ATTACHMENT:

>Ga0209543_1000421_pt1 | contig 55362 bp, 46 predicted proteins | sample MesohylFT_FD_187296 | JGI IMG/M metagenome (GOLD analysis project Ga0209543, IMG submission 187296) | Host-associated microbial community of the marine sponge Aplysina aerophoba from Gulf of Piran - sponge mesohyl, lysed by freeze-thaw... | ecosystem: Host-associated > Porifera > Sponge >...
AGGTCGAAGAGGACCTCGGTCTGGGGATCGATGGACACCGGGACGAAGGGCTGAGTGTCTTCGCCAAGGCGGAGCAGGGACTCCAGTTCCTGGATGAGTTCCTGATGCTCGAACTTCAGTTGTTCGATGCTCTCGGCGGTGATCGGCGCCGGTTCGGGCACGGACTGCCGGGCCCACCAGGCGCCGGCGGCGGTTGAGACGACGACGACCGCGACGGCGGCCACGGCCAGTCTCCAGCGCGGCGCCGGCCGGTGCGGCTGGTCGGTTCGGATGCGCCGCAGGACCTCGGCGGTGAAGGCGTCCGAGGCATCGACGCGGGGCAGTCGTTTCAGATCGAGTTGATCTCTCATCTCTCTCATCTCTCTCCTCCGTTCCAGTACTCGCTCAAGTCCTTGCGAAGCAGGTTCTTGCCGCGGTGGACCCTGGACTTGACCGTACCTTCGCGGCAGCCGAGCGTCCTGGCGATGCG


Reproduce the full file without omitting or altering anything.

>Ga0209543_1000421_pt1 | contig 55362 bp, 46 predicted proteins | sample MesohylFT_FD_187296 | JGI IMG/M metagenome (GOLD analysis project Ga0209543, IMG submission 187296) | Host-associated microbial community of the marine sponge Aplysina aerophoba from Gulf of Piran - sponge mesohyl, lysed by freeze-thaw... | ecosystem: Host-associated > Porifera > Sponge >...
AGGTCGAAGAGGACCTCGGTCTGGGGATCGATGGACACCGGGACGAAGGGCTGAGTGTCTTCGCCAAGGCGGAGCAGGGACTCCAGTTCCTGGATGAGTTCCTGATGCTCGAACTTCAGTTGTTCGATGCTCTCGGCGGTGATCGGCGCCGGTTCGGGCACGGACTGCCGGGCCCACCAGGCGCCGGCGGCGGTTGAGACGACGACGACCGCGACGGCGGCCACGGCCAGTCTCCAGCGCGGCGCCGGCCGGTGCGGCTGGTCGGTTCGGATGCGCCGCAGGACCTCGGCGGTGAAGGCGTCCGAGGCATCGACGCGGGGCAGTCGTTTCAGATCGAGTTGATCTCTCATCTCTCTCATCTCTCTCCTCCGTTCCAGTACTCGCTCAAGTCCTTGCGAAGCAGGTTCTTGCCGCGGTGGACCCTGGACTTGACCGTACCTTCGCGGCAGCCGAGCGTCCTGGCGATGCG